In 1861 Mark Twain wrote upon his arrival to Hawaii, “…I saw cats, individual cats, groups of cats, platoons of cats, companies of cats, regiments of cats, armies of cats, multitude of cats, millions of cats.” Hawaii’s cat overpopulation issue is not a new phenomenon nor is it just a local issue. Hawaii’s issues are exacerbated by a tropical climate with more daylight than most states, which encourages year-round breeding. A lack of predators also plays a role. However, communities nationwide face the same issue and there is no easy solution.
About 2,800 cats were adopted last year from the Hawaiian Humane Society. Over the last five years, adoptions numbers have increased ever so slightly. Yet about 8,000 Oahu’s Free-Roaming cats are removed by residents and businesses and unwanted.
A 2012 Ward Research study estimates that there are about 315,000 cats at large on Oahu. The survey also found that 17% of Oahu residents are feeding cats they don’t consider their own – an indicator that there is community compassion for these animals – a desire to prevent them from suffering. However, 70% of people who feed cats do not know if these cats are sterilized. When combined together – lack of sterilization and feeding these animals – this is the greatest contributor of population proliferation.
Colonies, are typically found in urban areas close to feeding sources. Sadly, large groups in highly visible areas can lead well-intentioned but misguided people to abandon more cats to these areas. Large concentrated populations can lead to a perception of devaluing the animals where they are perceived as pests and can become targets of cruelty. Such is the case of more than 100 cats who have taken up residence at places such as the Hawaii Kai Park and Ride and Kakaako.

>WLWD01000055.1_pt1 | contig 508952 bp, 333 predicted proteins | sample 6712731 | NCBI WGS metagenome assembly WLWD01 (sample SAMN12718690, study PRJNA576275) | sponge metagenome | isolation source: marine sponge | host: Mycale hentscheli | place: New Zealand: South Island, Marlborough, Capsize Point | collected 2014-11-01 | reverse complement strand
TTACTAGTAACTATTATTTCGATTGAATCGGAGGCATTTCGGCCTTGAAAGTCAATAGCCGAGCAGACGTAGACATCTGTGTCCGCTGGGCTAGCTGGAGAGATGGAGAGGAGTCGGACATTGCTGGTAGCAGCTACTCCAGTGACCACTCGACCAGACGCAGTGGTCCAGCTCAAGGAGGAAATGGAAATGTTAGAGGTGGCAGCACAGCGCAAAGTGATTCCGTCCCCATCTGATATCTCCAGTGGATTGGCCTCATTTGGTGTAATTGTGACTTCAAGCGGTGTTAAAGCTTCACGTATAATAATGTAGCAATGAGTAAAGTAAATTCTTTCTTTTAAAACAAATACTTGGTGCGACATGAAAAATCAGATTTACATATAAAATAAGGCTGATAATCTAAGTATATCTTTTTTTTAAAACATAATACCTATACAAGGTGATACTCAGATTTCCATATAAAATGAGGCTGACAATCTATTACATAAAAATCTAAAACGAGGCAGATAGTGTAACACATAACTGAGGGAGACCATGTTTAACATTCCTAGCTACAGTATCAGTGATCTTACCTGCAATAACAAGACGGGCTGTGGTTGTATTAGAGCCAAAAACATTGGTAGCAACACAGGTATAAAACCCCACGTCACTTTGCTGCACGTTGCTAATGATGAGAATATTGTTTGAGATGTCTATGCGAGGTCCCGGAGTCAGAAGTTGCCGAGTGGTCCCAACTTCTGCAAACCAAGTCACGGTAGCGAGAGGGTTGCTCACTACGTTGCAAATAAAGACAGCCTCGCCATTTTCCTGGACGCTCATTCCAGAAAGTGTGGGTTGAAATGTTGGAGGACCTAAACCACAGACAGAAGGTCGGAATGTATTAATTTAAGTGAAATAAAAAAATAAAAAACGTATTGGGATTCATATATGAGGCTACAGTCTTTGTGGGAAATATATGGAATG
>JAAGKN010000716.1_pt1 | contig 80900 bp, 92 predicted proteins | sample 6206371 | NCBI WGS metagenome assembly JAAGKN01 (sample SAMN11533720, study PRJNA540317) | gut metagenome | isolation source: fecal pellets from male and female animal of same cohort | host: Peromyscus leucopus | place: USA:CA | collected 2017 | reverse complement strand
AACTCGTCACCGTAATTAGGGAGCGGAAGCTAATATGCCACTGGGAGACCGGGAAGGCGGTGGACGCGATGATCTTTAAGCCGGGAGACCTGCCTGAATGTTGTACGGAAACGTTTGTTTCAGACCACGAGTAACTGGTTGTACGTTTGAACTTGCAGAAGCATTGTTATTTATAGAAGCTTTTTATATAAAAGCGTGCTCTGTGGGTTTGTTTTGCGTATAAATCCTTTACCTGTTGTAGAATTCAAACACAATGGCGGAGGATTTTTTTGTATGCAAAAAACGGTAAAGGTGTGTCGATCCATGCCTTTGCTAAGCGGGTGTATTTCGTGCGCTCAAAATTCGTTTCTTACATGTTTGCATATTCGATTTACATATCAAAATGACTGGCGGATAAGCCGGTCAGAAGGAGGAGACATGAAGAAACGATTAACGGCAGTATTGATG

Successfully reducing populations over time can happen when caregivers are diligent and follow the principles of TNRM – trap, neuter, return and manage. Feeding establishes a bond of trust so that they can be trapped for sterilization with kittens removed to allow for natural attrition of the population. These caregivers operate independently and utilize the low-cost sterilization and humane traps of nonprofit organizations such as the Humane Society.
One of the greatest challenges is that it is estimated that of the majority female cats in a colony must be sterilized to be effective. Collectively on Oahu it is estimated that about 6,000 community cat sterilizations are performed annually at a cost of hundreds of thousands of dollars, which is insufficient for the population size and in light of the reproduction rate of cats. All of the existing programs on Oahu are being driven and funded by charity efforts. The lack of spay/neuter options is compounded by limited veterinary resources. There are only a few veterinarians who can perform high-volume sterilizations and few that have the resources to devote to unowned, community cat issues.
Communities that have been most successful have required several strategies and intense resources with plans that employ increased spay/neuter in targeted communities, dedicated cat colony management focused on sterilization, as well as collaborations and shared resources. Nationally, most community cats are not sterilized and estimates in some areas are as low as 2%.
Five Truths About Cats
1. Hawaii has a cat overpopulation problem.
2. Reducing the homeless cat population increases the perceived value of cats as companions.
3. Unsterilized, Free-Roaming cats are a major contributing factor to cat over population.
4. As many cats as possible should be sterilized and have owner identification.
5. Cats are safest indoors or in a secure outdoor enclosure.